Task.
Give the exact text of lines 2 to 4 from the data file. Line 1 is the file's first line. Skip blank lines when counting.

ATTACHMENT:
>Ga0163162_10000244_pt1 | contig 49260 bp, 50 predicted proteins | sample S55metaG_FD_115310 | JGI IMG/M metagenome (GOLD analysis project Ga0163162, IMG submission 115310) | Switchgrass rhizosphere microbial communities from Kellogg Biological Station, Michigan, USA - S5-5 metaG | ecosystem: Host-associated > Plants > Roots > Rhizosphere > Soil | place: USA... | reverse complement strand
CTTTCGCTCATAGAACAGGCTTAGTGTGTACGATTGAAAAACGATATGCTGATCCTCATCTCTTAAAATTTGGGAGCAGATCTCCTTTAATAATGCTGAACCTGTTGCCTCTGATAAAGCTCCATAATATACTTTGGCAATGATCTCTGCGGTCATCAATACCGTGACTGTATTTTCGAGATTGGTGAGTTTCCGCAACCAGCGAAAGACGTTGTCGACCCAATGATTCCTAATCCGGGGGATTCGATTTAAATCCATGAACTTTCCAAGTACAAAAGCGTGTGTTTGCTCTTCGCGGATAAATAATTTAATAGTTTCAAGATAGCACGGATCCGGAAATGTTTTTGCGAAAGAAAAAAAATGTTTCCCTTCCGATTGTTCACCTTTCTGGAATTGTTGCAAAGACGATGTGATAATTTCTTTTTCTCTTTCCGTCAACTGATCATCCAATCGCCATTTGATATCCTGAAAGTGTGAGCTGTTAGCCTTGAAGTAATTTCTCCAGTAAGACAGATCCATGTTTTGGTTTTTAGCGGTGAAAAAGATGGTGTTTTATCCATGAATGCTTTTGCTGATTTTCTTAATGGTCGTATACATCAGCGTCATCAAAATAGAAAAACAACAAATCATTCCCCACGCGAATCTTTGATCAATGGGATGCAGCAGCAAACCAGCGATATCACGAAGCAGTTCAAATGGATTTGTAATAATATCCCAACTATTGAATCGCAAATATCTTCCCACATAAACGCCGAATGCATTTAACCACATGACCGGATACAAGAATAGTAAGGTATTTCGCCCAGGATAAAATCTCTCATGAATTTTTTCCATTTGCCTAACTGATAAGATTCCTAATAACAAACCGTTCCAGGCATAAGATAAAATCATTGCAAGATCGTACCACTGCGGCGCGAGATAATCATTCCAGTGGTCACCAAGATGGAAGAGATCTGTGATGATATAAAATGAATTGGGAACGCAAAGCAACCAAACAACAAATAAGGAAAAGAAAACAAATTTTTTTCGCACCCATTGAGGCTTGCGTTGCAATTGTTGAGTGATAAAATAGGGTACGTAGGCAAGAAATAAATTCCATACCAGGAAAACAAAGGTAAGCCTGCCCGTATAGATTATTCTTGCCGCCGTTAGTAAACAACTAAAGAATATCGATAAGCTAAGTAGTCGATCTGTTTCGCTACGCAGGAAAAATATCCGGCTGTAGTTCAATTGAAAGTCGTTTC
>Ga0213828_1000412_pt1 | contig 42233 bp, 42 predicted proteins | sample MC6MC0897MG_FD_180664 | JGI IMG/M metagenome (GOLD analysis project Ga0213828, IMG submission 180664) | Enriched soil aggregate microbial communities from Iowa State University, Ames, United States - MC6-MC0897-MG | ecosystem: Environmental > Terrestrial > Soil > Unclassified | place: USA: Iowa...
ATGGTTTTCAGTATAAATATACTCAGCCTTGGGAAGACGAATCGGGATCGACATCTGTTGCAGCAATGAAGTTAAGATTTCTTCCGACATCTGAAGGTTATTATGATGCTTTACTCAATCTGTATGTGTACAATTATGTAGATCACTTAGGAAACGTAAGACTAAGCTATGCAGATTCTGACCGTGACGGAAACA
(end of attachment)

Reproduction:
CTTTCGCTCATAGAACAGGCTTAGTGTGTACGATTGAAAAACGATATGCTGATCCTCATCTCTTAAAATTTGGGAGCAGATCTCCTTTAATAATGCTGAACCTGTTGCCTCTGATAAAGCTCCATAATATACTTTGGCAATGATCTCTGCGGTCATCAATACCGTGACTGTATTTTCGAGATTGGTGAGTTTCCGCAACCAGCGAAAGACGTTGTCGACCCAATGATTCCTAATCCGGGGGATTCGATTTAAATCCATGAACTTTCCAAGTACAAAAGCGTGTGTTTGCTCTTCGCGGATAAATAATTTAATAGTTTCAAGATAGCACGGATCCGGAAATGTTTTTGCGAAAGAAAAAAAATGTTTCCCTTCCGATTGTTCACCTTTCTGGAATTGTTGCAAAGACGATGTGATAATTTCTTTTTCTCTTTCCGTCAACTGATCATCCAATCGCCATTTGATATCCTGAAAGTGTGAGCTGTTAGCCTTGAAGTAATTTCTCCAGTAAGACAGATCCATGTTTTGGTTTTTAGCGGTGAAAAAGATGGTGTTTTATCCATGAATGCTTTTGCTGATTTTCTTAATGGTCGTATACATCAGCGTCATCAAAATAGAAAAACAACAAATCATTCCCCACGCGAATCTTTGATCAATGGGATGCAGCAGCAAACCAGCGATATCACGAAGCAGTTCAAATGGATTTGTAATAATATCCCAACTATTGAATCGCAAATATCTTCCCACATAAACGCCGAATGCATTTAACCACATGACCGGATACAAGAATAGTAAGGTATTTCGCCCAGGATAAAATCTCTCATGAATTTTTTCCATTTGCCTAACTGATAAGATTCCTAATAACAAACCGTTCCAGGCATAAGATAAAATCATTGCAAGATCGTACCACTGCGGCGCGAGATAATCATTCCAGTGGTCACCAAGATGGAAGAGATCTGTGATGATATAAAATGAATTGGGAACGCAAAGCAACCAAACAACAAATAAGGAAAAGAAAACAAATTTTTTTCGCACCCATTGAGGCTTGCGTTGCAATTGTTGAGTGATAAAATAGGGTACGTAGGCAAGAAATAAATTCCATACCAGGAAAACAAAGGTAAGCCTGCCCGTATAGATTATTCTTGCCGCCGTTAGTAAACAACTAAAGAATATCGATAAGCTAAGTAGTCGATCTGTTTCGCTACGCAGGAAAAATATCCGGCTGTAGTTCAATTGAAAGTCGTTTC
>Ga0213828_1000412_pt1 | contig 42233 bp, 42 predicted proteins | sample MC6MC0897MG_FD_180664 | JGI IMG/M metagenome (GOLD analysis project Ga0213828, IMG submission 180664) | Enriched soil aggregate microbial communities from Iowa State University, Ames, United States - MC6-MC0897-MG | ecosystem: Environmental > Terrestrial > Soil > Unclassified | place: USA: Iowa...
ATGGTTTTCAGTATAAATATACTCAGCCTTGGGAAGACGAATCGGGATCGACATCTGTTGCAGCAATGAAGTTAAGATTTCTTCCGACATCTGAAGGTTATTATGATGCTTTACTCAATCTGTATGTGTACAATTATGTAGATCACTTAGGAAACGTAAGACTAAGCTATGCAGATTCTGACCGTGACGGAAACA